Retired four-star general is distinguished guest speaker

Every academic year, Drayton and Elizabeth McLane host an educational and inspiral speaker on UMHB’s camppus.

This year’s distinguished guest speaker was retired four-star general, Peter Chiarelli. As Vice Chief of Staff of the U.S. Army in the Bush administration, he oversaw much of the the Iraq war.

He currently serves as the CEO of the non-profit organization One Mind for Research, which dedicates its resources to studying mental illness and brain injuries.

When the war in Iraq broke out, Chiarelli was challenged in ways he had never considered. He learned that good supervisors sometimes rely on the help of others.

“I think it’s important that when you’re put in a situation as a leader that’s different than anything you’ve ever done before, you need to draw on the experience of those around you…. I believe that in order to be a good leader, you’ve gotta be a good follower.”

The general has a passion for helping victims of post-traumatic stress disorder and is raising awareness about the heightened suicide rate in the in the armed forces.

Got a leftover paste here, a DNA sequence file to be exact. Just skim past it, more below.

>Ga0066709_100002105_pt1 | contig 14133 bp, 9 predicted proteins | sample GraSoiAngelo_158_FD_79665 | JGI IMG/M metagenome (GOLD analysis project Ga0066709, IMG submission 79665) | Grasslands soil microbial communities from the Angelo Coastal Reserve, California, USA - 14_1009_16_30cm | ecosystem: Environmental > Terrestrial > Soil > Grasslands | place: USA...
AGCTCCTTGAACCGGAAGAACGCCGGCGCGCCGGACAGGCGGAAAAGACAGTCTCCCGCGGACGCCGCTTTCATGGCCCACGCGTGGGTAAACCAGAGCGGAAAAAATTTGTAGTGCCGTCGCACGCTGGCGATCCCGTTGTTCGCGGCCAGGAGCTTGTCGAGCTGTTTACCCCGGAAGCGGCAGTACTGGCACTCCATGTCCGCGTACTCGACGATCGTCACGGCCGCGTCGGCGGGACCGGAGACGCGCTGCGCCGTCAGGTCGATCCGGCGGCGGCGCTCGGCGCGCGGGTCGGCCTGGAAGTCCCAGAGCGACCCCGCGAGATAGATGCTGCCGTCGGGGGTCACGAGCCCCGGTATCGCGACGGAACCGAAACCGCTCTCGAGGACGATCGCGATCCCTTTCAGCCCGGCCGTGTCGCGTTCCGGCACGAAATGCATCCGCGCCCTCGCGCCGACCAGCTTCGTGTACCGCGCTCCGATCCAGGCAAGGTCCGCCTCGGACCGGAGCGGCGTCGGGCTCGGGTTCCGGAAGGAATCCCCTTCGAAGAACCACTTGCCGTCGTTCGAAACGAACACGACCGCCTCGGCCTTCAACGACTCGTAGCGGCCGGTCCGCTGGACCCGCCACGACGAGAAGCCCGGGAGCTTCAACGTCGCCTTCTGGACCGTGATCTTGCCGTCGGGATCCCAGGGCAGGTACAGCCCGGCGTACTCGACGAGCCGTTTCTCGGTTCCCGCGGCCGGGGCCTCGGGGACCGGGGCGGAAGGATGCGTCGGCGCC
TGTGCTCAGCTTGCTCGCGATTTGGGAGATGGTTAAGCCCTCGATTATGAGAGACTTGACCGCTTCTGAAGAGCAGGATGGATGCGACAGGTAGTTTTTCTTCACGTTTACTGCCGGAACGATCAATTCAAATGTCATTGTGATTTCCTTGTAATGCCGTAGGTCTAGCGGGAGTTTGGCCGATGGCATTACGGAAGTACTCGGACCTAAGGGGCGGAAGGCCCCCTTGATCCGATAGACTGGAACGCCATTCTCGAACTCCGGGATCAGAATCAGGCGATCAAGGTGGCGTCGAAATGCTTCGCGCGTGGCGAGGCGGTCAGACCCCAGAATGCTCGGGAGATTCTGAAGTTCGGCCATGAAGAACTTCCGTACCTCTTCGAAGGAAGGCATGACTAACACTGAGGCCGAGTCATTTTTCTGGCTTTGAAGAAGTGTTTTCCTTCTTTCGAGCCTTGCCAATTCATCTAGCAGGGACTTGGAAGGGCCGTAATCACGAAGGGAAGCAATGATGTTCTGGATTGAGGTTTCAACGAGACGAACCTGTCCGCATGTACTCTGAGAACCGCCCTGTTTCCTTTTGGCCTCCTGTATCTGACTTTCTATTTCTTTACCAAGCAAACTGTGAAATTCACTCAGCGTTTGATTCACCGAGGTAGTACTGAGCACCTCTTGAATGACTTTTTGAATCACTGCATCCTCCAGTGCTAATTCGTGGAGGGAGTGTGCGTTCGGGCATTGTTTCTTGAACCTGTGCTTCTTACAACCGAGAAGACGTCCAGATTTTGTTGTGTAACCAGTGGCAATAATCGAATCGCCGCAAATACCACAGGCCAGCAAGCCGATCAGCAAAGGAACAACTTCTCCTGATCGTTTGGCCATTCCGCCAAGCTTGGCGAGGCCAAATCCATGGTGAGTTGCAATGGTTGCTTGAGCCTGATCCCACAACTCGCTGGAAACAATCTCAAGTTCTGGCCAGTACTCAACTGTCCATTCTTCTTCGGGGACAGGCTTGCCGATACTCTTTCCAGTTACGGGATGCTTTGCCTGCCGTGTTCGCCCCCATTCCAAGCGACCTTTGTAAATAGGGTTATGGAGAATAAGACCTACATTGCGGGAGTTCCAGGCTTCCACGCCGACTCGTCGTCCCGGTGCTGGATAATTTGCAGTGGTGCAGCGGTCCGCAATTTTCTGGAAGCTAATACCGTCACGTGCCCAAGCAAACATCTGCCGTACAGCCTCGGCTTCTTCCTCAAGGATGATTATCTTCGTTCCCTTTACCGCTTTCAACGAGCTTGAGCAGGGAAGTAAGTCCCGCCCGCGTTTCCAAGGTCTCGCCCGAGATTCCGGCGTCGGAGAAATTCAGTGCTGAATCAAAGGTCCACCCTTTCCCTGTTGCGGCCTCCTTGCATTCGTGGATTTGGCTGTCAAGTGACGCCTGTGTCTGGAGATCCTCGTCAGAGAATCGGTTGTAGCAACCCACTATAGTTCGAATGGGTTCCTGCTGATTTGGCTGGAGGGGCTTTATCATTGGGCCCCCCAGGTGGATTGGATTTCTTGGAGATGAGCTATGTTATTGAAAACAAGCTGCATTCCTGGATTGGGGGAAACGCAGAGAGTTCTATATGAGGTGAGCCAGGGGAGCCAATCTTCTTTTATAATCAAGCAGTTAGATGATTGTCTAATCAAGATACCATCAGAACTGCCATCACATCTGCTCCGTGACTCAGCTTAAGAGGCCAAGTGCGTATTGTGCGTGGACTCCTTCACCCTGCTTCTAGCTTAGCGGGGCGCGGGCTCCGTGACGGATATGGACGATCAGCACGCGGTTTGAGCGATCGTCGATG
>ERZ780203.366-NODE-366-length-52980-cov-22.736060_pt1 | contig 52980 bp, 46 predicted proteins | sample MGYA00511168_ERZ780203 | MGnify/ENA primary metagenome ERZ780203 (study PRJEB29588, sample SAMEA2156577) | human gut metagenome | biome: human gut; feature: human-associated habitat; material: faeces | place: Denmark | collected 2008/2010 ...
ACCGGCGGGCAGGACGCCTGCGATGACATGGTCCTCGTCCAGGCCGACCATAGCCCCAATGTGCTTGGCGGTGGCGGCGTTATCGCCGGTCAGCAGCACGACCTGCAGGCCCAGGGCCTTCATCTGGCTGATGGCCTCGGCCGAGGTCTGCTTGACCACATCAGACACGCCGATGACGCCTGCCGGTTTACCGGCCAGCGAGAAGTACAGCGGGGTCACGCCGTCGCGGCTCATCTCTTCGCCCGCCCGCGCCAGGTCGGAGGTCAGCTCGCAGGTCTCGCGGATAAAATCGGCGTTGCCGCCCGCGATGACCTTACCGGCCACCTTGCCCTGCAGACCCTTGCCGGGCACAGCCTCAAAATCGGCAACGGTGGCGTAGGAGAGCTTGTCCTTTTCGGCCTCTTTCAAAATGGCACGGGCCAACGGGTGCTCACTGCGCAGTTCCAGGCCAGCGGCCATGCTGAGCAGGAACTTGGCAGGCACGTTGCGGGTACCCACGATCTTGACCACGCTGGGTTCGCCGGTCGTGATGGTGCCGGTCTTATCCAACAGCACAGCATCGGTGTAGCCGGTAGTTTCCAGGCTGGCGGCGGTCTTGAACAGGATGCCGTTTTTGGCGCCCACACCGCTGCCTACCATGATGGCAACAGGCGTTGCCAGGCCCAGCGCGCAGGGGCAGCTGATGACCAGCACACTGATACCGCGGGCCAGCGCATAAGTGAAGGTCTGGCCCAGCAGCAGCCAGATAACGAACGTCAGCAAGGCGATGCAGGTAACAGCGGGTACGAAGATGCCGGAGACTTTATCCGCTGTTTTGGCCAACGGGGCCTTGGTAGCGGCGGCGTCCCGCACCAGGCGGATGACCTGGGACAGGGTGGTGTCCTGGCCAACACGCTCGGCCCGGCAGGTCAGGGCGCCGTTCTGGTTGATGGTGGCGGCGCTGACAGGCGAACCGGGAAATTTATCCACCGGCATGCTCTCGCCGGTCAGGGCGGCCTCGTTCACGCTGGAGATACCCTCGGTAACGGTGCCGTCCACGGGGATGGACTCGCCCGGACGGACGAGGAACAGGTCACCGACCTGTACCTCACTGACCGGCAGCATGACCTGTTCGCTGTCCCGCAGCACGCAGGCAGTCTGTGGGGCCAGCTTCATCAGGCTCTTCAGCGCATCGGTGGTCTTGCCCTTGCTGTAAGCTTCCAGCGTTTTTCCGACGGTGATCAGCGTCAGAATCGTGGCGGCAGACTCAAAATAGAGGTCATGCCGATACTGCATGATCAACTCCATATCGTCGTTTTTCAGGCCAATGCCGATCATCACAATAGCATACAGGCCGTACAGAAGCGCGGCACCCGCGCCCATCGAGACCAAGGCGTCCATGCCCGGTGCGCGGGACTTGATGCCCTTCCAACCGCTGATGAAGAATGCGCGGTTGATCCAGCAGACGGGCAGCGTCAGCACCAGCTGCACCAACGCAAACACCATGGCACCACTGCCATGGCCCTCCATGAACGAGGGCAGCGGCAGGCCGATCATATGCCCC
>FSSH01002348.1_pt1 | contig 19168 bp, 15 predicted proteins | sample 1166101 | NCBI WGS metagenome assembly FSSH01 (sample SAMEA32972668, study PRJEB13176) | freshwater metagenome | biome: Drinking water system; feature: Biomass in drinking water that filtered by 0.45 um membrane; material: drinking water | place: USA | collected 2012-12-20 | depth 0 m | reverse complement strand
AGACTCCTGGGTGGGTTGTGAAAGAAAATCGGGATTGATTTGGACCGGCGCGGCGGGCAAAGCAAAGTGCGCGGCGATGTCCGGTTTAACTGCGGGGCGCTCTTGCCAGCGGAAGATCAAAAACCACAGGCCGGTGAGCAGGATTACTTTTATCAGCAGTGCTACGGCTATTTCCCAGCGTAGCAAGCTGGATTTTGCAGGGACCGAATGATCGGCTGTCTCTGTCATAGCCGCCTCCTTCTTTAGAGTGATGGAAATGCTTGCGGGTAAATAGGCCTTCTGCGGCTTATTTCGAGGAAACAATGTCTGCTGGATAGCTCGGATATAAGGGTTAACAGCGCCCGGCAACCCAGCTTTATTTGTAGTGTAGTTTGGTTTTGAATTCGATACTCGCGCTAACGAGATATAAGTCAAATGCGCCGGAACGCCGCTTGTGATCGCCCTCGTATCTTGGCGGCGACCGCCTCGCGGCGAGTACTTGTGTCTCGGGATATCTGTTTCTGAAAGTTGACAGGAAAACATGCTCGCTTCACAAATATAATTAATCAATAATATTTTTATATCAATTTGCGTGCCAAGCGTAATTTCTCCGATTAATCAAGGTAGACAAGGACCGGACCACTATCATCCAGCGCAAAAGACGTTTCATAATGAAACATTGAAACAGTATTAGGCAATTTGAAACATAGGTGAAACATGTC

His Army background laid the foundation for his current work with One Mind for Research.

He said, “I saw a suicide rate in the Army that doubled in about eight years …. I was absolutely dumbfounded within the first eight days when somebody came into my office and showed me a chart that showed by far the most prolific wound coming out of this war was traumatic brain injury.”

Katherine Smith, a sophomore elementary education major, attended the McLane Lecture. She sees a lot of positive effects coming from the series.

Smith said, “I think it’s a good thing. I think it gives us an opportunity to hear someone come and speak who’s done some incredible things in their lifetime and can be incredibly motivational for college students.”

Smith was impressed that Chiarelli would  visit the university.

“I thought it was pretty cool because it was really nice of him to take that time out of his schedule and visit us, knowing he’s such an important person,” she said.

She also commends his efforts to improve the treatment of brain injuries and post-traumatic stress disorder.

“I think it’s good. I think it’s important…. that even though he’s retired and everything, that he’s still trying to make a difference in the best way, he knows how. It’s inspiring.”

Freshman education major Alana Filban was also in attendance. She believes in the cause the speaker is fighting for and thinks more awareness should be raised.

She said, “I found General Chiarelli’s speech very interesting … post-traumatic  stress disorder is an issue for soldiers that needs more attention and care.”

Author: Antonio Hebert

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